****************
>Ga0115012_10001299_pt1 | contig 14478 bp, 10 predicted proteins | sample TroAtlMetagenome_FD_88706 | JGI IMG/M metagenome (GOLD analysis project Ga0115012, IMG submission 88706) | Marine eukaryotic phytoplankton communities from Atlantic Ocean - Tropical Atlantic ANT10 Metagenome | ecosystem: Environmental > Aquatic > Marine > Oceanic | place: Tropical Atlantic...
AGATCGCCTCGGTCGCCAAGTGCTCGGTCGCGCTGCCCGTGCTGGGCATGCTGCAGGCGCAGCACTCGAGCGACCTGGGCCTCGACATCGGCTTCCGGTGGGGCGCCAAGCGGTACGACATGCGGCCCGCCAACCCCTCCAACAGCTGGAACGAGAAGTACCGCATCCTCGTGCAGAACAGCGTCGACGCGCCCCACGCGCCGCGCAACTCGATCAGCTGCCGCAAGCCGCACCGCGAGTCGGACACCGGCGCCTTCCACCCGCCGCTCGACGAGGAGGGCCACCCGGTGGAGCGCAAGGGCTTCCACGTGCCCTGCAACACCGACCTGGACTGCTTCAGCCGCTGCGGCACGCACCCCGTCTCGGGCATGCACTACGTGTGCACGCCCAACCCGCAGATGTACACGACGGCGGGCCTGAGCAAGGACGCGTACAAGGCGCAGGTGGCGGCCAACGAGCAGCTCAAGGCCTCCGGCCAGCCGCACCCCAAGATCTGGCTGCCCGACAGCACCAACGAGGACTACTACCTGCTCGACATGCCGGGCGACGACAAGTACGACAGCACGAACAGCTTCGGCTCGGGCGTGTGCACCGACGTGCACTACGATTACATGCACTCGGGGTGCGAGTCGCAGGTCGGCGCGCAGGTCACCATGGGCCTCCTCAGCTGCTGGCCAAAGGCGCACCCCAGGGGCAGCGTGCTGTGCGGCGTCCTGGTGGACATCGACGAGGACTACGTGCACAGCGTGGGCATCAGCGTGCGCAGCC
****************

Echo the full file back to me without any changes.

>Ga0115012_10001299_pt1 | contig 14478 bp, 10 predicted proteins | sample TroAtlMetagenome_FD_88706 | JGI IMG/M metagenome (GOLD analysis project Ga0115012, IMG submission 88706) | Marine eukaryotic phytoplankton communities from Atlantic Ocean - Tropical Atlantic ANT10 Metagenome | ecosystem: Environmental > Aquatic > Marine > Oceanic | place: Tropical Atlantic...
AGATCGCCTCGGTCGCCAAGTGCTCGGTCGCGCTGCCCGTGCTGGGCATGCTGCAGGCGCAGCACTCGAGCGACCTGGGCCTCGACATCGGCTTCCGGTGGGGCGCCAAGCGGTACGACATGCGGCCCGCCAACCCCTCCAACAGCTGGAACGAGAAGTACCGCATCCTCGTGCAGAACAGCGTCGACGCGCCCCACGCGCCGCGCAACTCGATCAGCTGCCGCAAGCCGCACCGCGAGTCGGACACCGGCGCCTTCCACCCGCCGCTCGACGAGGAGGGCCACCCGGTGGAGCGCAAGGGCTTCCACGTGCCCTGCAACACCGACCTGGACTGCTTCAGCCGCTGCGGCACGCACCCCGTCTCGGGCATGCACTACGTGTGCACGCCCAACCCGCAGATGTACACGACGGCGGGCCTGAGCAAGGACGCGTACAAGGCGCAGGTGGCGGCCAACGAGCAGCTCAAGGCCTCCGGCCAGCCGCACCCCAAGATCTGGCTGCCCGACAGCACCAACGAGGACTACTACCTGCTCGACATGCCGGGCGACGACAAGTACGACAGCACGAACAGCTTCGGCTCGGGCGTGTGCACCGACGTGCACTACGATTACATGCACTCGGGGTGCGAGTCGCAGGTCGGCGCGCAGGTCACCATGGGCCTCCTCAGCTGCTGGCCAAAGGCGCACCCCAGGGGCAGCGTGCTGTGCGGCGTCCTGGTGGACATCGACGAGGACTACGTGCACAGCGTGGGCATCAGCGTGCGCAGCC